The D Word


I couldn’t believe it.

I must have been about 11 years old, living in Pasadena at the time. We hadn’t been in this new house very long- me, my brother, my sister, and my parents- but we’d fixed it up enough to be able to start having people over. Cookouts were what the Evans family was known for back then. Games, food, ridiculous jokes, sports, and even a pool out back (first an above ground pool and then a couple years later an underground one).

I was out in the garage playing ping pong with one of the teens from the youth group of the church we went to. Friendship Baptist Church. My parents led the youth group together (fairly ironic because… reasons… but that’s a tale for another time). Dude and I were having a fairly good game, not quite evenly matched, but he was still pretty good. He took one swipe and kind of messed up his swing and that’s when he said it.


Curse words were expressly forbidden in my house.

But I knew they were words that other people used.
I also knew that over reacting to casual practices of mainstream culture was the fastest lane to nobody talking to you.
So I played it cool.

“Isn’t that a curse word?” (okay I didn’t play it cool at all)
“What. Damn? Nah.”

It was.
And I knew it.
But a different part of my brain was ticking.
It was the part that would eventually give way to such profane pleasures as T.I. and Eminem and Dave Chappelle and Deadpool.
It was something difficult for my young, Christian mind to process at the time.


This dude didn’t pause to consider what came out of his mouth. If he felt it, it was said. There was no over thinking. He was completely unbothered. Sure there were ramifications (I knew a bit of his personal life), but still… there was something appealing about that. About being this… well… whole? Person? Not someone without rules, but someone beyond them.

But that could never be me.
And not because of Jesus reasons.

Instantly I began to deflate.
And play back the record.

I’m not cool, I’m a nerd, the existence of God makes sense to me, I love Star Wars, I don’t know any popular secular songs, I’ve gotta take care of my brother and my sister, I’m not as smart as I should be, I don’t pick up things fast enough, my vocabulary is too big, I actually enjoy church, I play with action figures, I’m not enough…


There it was. Settling in. Like a boot pressed firmly into the center of my chest. A ten ton ickiness that seeped lethargy and desperate hopelessness into my blood, into my brain, into my heart.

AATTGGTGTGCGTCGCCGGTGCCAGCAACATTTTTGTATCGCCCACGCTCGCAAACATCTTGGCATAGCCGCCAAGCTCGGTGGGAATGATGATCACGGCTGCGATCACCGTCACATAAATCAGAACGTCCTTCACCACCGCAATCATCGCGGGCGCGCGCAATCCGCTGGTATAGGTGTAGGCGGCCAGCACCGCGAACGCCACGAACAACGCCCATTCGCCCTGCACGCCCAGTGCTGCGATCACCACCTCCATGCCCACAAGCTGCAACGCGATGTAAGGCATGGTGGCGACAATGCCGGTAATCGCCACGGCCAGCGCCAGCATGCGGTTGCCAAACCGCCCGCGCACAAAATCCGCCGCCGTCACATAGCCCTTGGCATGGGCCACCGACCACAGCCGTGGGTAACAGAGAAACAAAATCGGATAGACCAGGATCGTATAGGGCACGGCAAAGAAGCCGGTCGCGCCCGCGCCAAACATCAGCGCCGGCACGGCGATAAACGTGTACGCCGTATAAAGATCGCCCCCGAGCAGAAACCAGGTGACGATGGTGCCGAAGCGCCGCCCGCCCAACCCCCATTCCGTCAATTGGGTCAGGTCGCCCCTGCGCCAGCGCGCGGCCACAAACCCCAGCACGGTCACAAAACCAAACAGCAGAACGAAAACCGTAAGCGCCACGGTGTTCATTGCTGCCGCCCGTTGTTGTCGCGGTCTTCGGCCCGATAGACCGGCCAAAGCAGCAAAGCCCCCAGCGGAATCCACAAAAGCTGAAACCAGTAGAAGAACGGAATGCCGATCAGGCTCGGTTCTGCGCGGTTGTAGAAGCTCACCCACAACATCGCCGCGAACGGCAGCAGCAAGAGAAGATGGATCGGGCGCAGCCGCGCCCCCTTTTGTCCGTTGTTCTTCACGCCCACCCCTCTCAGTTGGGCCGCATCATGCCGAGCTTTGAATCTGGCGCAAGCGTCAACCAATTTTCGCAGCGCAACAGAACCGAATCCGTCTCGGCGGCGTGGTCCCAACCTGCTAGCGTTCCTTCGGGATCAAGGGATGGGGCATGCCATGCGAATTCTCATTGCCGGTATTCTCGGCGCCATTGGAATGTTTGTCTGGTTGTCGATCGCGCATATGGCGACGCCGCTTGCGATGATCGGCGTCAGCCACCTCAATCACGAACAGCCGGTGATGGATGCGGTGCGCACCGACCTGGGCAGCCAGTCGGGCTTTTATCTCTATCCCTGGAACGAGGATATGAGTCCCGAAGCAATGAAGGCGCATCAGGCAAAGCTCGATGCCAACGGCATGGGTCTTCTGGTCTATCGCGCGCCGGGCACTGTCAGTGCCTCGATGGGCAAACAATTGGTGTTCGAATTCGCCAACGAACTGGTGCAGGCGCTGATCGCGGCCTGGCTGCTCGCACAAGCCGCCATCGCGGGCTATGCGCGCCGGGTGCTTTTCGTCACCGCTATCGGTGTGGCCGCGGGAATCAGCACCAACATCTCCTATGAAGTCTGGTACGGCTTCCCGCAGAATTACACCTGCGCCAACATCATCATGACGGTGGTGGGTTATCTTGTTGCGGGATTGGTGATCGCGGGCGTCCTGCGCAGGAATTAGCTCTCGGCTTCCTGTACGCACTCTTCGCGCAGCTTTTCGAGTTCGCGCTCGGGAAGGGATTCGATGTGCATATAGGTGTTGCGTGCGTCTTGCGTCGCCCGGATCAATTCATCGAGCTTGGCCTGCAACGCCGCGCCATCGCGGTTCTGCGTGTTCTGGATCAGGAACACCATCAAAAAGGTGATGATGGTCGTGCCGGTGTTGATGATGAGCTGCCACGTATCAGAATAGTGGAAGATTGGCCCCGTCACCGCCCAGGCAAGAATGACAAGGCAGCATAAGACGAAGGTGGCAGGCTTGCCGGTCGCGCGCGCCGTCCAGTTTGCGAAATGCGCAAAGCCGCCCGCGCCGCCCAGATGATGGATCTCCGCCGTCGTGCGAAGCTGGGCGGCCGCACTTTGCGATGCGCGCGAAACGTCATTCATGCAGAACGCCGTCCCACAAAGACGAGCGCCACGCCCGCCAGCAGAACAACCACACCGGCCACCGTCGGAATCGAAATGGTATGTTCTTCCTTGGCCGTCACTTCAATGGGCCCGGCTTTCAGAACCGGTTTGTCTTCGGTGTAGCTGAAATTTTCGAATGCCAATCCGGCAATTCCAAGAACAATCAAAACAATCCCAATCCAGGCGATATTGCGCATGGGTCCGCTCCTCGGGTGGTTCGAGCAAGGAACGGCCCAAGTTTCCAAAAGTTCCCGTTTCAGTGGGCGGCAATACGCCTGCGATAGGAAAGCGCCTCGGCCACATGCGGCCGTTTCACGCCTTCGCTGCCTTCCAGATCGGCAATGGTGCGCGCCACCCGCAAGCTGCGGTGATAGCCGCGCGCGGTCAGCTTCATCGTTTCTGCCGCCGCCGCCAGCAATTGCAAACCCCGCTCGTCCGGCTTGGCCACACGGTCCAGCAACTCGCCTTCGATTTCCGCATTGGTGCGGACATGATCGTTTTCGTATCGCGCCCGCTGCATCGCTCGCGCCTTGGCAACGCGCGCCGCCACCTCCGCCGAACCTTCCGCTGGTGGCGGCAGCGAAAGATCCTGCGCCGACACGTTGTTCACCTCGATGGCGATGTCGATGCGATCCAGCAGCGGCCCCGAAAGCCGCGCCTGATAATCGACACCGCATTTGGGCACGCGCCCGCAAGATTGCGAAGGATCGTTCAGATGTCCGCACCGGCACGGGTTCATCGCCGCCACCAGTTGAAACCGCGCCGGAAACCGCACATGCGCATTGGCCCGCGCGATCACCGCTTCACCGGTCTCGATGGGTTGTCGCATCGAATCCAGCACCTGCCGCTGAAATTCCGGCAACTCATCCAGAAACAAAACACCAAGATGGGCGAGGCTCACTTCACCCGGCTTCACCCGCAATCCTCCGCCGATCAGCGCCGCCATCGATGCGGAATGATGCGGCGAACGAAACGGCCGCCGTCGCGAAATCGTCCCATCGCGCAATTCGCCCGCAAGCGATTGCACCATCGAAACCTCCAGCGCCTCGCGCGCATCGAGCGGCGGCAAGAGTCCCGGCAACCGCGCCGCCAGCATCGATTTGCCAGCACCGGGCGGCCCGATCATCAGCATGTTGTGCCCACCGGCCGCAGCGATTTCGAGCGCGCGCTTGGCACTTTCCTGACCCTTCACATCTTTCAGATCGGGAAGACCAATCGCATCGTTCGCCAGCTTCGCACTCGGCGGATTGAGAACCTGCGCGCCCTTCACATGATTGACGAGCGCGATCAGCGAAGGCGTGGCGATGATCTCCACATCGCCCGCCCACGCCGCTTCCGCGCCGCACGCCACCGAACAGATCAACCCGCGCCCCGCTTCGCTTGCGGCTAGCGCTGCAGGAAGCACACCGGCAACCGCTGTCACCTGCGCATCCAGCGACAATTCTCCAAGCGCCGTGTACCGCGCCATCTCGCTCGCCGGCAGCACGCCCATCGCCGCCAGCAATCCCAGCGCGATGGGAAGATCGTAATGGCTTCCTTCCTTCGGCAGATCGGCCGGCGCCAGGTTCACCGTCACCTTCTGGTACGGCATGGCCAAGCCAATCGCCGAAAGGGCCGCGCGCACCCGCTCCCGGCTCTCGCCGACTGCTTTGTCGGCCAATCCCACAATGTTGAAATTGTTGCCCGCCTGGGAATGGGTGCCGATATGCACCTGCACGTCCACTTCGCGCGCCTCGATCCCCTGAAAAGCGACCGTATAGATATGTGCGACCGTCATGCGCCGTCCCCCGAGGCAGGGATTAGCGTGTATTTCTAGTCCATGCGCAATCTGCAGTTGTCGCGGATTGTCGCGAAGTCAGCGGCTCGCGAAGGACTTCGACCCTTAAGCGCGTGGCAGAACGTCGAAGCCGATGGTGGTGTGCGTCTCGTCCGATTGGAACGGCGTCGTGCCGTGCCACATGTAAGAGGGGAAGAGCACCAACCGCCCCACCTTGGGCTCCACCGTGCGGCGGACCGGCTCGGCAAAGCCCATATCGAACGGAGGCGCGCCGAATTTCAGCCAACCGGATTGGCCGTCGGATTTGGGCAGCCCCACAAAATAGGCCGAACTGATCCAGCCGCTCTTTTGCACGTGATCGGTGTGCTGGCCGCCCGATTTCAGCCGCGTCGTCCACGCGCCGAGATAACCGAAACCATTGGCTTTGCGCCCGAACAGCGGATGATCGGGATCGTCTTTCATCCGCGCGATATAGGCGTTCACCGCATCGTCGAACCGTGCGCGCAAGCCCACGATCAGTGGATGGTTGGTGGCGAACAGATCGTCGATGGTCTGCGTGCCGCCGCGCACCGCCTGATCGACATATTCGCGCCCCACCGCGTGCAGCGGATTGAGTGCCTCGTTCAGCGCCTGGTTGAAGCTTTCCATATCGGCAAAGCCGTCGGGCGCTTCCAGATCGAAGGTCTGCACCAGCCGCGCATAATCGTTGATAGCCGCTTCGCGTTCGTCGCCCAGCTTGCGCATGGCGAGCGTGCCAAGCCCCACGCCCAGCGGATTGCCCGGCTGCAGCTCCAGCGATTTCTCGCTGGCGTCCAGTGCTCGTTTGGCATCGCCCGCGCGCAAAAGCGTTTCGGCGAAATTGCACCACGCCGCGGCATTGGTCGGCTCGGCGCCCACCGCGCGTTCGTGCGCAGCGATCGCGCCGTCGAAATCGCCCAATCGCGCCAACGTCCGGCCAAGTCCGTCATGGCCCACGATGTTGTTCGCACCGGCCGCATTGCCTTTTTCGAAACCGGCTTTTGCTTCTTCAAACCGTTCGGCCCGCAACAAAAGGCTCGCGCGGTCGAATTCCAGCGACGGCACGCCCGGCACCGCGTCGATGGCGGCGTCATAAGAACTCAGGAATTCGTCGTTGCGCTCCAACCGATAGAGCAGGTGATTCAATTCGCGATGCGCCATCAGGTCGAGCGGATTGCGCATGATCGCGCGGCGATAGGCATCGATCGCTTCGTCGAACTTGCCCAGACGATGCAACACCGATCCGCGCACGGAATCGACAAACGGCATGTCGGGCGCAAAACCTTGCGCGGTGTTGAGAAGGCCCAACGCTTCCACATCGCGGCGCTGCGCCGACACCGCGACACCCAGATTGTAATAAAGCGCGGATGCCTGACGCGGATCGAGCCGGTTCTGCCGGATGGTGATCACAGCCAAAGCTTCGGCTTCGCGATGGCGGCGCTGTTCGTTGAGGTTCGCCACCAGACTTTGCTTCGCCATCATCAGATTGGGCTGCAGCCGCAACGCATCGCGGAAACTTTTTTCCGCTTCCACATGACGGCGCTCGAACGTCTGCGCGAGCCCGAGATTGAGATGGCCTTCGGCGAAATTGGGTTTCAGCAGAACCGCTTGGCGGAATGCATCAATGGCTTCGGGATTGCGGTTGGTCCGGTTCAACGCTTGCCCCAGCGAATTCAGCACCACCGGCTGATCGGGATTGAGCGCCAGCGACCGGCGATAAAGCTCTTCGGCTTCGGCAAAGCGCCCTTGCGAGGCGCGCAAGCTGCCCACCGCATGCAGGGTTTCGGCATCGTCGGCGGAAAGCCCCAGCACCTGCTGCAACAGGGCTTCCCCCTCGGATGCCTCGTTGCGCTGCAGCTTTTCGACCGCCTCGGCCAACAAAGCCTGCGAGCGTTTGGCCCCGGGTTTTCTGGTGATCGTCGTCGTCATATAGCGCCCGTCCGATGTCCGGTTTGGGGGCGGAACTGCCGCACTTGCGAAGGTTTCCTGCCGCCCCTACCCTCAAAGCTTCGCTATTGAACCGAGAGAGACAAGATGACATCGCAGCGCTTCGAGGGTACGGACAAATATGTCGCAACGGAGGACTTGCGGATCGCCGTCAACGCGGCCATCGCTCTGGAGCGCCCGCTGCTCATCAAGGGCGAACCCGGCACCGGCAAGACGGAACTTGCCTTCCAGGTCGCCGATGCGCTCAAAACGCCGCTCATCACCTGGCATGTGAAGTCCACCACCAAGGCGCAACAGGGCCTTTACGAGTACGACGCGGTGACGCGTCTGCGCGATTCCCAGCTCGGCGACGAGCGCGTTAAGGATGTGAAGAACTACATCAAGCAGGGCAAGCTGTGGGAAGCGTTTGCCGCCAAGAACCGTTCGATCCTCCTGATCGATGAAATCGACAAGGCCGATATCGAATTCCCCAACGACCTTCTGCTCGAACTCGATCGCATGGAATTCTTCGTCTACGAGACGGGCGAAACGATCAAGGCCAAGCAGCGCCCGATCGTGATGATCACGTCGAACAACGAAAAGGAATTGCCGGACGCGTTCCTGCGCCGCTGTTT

I didn’t have a word for it, but to me it was the dark side personified. It was Kingpin, and Lex Luthor, and Shredder all rolled into one cosmic force. Liquid darkness incarnate, a Stygian deluge direct to my soul like some Jekyll and Hyde psychedelic drug.

This terrible thing defied reason, defied accomplishment, defied miracle, defied reality. Anytime I under performed or made a mistake, there it was bubbling up from the guts of hell.

And it traveled with me through the years. It became the voice to which I instinctively listened, my dispenser of validation or acclimation of which there was never any. My mom wanted to put me on medicine for it, but no, I’d say. I can beat this. Just give me a little more time. And I knew I could! By the time I hit my late teens, I had discovered the word for this black sorcery, this treacherous detriment to my daily life. But I also knew that it had never kept me from anything I was unwaveringly determined to do. It only kept me from doing things that I reaaaalllly wanted to do.

Which, though painful, let me know that the power to beat was in me.
If I could only trigger it consistently.

And now I’m here in the future.

I’ve met many other carriers of this lethal disease, other survivors whose necks bear the unholy scars from the demon’s bite. I’ve learned that it is one of the most hushed up emotional conspiracies in history. A shameful secret. Like porn. Billion dollar industry, but everybody acts like they’re not watching it. Suicide hotlines, roads littered with abandoned dreams, alcohol is the number one commodity, but nearly no one raises their hand to name the beast that ails them. We have become a mockery of royalty, while the planet rots away beneath our feet and the light drains out of our sky. We fear to utter the deplorable word.

We are Charn.

I’ve learned so much about how to deal with this… how to fight it… how to pull myself away from the edge…

But I haven’t mastered it.

Sometimes, in spite of successes, I still wake up with the boot on my chest. Sometimes I leave inspiring moments and as soon as I turn the corner out of sight, I crumble into the embrace of the void. Sometimes I heal others in the midst of having no hope for myself. Sometimes the days are so hard that I believe my fight and evolution have been in vain. Sometimes I accept the shadow as the new definition of my daily reality.

And that’s when I have to stop. To be willing to acknowledge what this is. Life is only sustained by walking through the valley of the shadow of death- not by stopping in the middle and lamenting what it is. It must be called out. I must say the terrible word. This word that I hate so much. This word I long to move past permanently. This word that has so many triggers tied to my dreams. This word that defies my authority at every turn. This word that must be laid bare and then trod upon to be reminded that it does not hold the title as architect of my destiny.

It’s the D word.



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